Tormentil may alter the risk of bleeding when taken with drugs that affect bleeding. Some examples include aspirin, anticoagulants (blood thinners) such as warfarin (Coumadin®) or heparin, antiplatelet drugs such as clopidogrel (Plavix®), and nonsteroidal anti-inflammatory drugs such as ibuprofen (Motrin®, Advil®) or naproxen (Naprosyn®, Aleve®).
Tormentil may also interact with agents that affect the liver, agents that are toxic to cells, agents used for the lungs, agents used for the stomach, agglutinating agents, antibiotics, antielastase agents, anti-inflammatories, antivirals, growth-promoting agents, or hydrocortisone.
Interactions with Herbs and Dietary Supplements
Tormentil may lower blood sugar levels. Caution is advised when using herbs or supplements that may also lower blood sugar. Blood glucose levels may require monitoring, and doses may need adjustment.
Tormentil may alter the risk of bleeding when taken with herbs and supplements that are believed to affect bleeding. Multiple cases of bleeding have been reported with the use of Ginkgo biloba, and fewer cases with garlic and saw palmetto. Numerous other agents may theoretically increase the risk of bleeding, although this has not been proven in most cases.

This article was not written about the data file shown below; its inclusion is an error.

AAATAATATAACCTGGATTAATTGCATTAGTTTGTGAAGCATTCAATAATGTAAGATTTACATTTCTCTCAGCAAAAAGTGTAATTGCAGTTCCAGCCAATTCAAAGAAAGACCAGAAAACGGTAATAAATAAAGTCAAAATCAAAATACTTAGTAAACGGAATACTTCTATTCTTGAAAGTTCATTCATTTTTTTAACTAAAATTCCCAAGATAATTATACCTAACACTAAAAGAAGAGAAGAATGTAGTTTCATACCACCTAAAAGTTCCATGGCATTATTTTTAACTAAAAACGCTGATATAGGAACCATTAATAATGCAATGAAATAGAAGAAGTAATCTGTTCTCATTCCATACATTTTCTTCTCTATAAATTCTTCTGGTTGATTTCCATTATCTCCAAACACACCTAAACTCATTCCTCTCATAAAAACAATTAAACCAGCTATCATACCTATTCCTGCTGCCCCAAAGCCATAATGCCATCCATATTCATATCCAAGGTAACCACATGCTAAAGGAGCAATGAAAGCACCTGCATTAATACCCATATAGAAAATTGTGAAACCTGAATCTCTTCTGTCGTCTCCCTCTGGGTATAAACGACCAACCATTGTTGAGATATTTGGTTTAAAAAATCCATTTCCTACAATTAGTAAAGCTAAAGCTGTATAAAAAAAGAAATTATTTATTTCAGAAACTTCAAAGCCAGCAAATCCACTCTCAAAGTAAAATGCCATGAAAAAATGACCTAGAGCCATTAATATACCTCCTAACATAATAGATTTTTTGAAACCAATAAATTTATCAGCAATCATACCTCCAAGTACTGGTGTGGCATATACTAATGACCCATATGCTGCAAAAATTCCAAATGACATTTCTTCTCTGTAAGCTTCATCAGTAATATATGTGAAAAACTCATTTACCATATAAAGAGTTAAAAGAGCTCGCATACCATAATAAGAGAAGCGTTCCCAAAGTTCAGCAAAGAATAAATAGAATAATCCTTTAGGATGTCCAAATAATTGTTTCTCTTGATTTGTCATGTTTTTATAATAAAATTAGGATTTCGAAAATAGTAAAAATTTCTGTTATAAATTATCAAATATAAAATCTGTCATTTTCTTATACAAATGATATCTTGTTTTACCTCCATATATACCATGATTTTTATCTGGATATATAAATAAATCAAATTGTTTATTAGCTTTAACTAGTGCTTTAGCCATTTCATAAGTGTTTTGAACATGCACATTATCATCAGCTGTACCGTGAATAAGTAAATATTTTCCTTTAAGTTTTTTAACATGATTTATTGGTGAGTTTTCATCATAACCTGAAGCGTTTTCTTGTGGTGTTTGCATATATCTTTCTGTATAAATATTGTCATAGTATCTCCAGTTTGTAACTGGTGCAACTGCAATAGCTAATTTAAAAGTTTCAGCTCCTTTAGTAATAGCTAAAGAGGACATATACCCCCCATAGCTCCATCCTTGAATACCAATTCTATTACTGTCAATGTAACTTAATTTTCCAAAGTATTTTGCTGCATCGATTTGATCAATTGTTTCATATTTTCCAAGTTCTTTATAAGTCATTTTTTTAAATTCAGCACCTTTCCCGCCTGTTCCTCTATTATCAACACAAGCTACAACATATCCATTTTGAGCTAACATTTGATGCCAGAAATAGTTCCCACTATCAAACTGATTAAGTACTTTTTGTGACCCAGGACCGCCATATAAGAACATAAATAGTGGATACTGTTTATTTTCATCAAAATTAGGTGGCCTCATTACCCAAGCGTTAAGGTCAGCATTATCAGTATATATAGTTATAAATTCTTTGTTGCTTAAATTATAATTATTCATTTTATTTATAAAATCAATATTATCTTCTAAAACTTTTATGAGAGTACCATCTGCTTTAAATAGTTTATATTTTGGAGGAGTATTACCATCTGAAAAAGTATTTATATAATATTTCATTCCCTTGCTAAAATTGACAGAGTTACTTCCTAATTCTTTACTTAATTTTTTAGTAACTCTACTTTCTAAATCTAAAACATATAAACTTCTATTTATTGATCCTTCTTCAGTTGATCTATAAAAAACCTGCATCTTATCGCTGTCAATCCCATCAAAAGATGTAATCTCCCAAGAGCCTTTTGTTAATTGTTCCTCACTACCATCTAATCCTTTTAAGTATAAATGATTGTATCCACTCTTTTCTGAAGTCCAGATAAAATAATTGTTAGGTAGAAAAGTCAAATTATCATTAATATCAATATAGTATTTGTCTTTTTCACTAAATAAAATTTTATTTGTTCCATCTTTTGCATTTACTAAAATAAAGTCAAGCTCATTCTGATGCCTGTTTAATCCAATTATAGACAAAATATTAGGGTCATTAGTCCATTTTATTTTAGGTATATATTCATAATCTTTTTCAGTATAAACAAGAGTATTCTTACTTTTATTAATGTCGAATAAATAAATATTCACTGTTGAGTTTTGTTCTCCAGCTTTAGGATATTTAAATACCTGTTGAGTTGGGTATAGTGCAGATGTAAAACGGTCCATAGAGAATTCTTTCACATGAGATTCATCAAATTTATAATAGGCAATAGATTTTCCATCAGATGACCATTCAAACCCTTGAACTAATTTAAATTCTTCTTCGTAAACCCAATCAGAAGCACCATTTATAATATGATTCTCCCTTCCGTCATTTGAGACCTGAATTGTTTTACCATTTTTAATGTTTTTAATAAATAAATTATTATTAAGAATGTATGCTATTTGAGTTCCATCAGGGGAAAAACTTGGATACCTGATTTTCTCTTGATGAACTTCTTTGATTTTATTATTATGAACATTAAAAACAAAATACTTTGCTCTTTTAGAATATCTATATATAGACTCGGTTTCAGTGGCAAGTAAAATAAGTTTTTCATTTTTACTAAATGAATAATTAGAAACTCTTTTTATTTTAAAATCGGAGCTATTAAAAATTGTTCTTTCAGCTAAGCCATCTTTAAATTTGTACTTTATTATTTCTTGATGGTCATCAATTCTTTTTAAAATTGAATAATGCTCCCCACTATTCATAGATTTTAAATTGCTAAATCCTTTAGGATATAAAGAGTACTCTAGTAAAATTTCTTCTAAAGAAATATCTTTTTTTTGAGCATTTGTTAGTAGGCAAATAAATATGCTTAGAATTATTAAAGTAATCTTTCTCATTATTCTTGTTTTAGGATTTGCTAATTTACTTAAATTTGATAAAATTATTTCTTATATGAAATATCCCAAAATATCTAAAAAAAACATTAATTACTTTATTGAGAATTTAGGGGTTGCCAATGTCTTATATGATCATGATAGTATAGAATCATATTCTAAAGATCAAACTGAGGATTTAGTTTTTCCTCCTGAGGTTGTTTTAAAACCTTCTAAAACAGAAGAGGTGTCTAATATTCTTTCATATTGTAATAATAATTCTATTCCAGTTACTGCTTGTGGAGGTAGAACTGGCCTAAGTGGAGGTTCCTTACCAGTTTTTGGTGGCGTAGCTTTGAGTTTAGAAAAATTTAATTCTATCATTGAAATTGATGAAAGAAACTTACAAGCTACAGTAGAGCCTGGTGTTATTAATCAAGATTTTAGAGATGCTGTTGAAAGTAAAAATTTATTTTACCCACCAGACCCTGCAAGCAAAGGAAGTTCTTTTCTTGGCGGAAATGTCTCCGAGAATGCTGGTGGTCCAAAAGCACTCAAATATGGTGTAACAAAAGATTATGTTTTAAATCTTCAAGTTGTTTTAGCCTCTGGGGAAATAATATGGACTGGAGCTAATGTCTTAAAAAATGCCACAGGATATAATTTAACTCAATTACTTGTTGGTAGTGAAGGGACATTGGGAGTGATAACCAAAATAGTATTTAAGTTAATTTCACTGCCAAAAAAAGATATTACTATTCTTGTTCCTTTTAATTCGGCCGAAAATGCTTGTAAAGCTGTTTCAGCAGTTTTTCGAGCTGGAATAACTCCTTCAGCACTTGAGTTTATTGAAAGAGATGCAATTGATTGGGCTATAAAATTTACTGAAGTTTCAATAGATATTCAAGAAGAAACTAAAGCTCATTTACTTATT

Tormentil may also interact with agglutinating herbs or supplements, antibacterials, antielastase herbs or supplements, anti-inflammatories, antioxidants, antivirals, growth-promoting herbs or supplements, herbs or supplements that affect the liver, herbs or supplements that are toxic to cells, herbs or supplements used for the lungs, herbs or supplements used for the stomach, or hydrocortisone.
This information is based on a systematic review of scientific literature edited and peer-reviewed by contributors to the Natural Standard Research Collaboration (www.naturalstandard.com).
Natural Standard developed the above evidence-based information based on a thorough systematic review of the available scientific articles. For comprehensive information about alternative and complementary therapies on the professional level, go to www.naturalstandard.com. Selected references are listed below.
Bos, M. A., Vennat, B., Meunier, M. T., et al. Procyanidins from tormentil: antioxidant properties towards lipoperoxidation and anti-elastase activity. Biol.Pharm.Bull. 1996;19(1):146-148. View Abstract
Drozd, J. and Anuszewska, E. The influence of plant raw materials, containing ellagic acid and selected antibiotics on immunological response in mice. Acta Pol.Pharm. 2005;62(3):237-240. View Abstract
Fecka, I. Development of chromatographic methods for determination of agrimoniin and related polyphenols in pharmaceutical products. J.AOAC Int. 2009;92(2):410-418. View Abstract
Huber, R., Ditfurth, A. V., Amann, F., et al. Tormentil for active ulcerative colitis: an open-label, dose-escalating study. J.Clin.Gastroenterol. 2007;41(9):834-838. View Abstract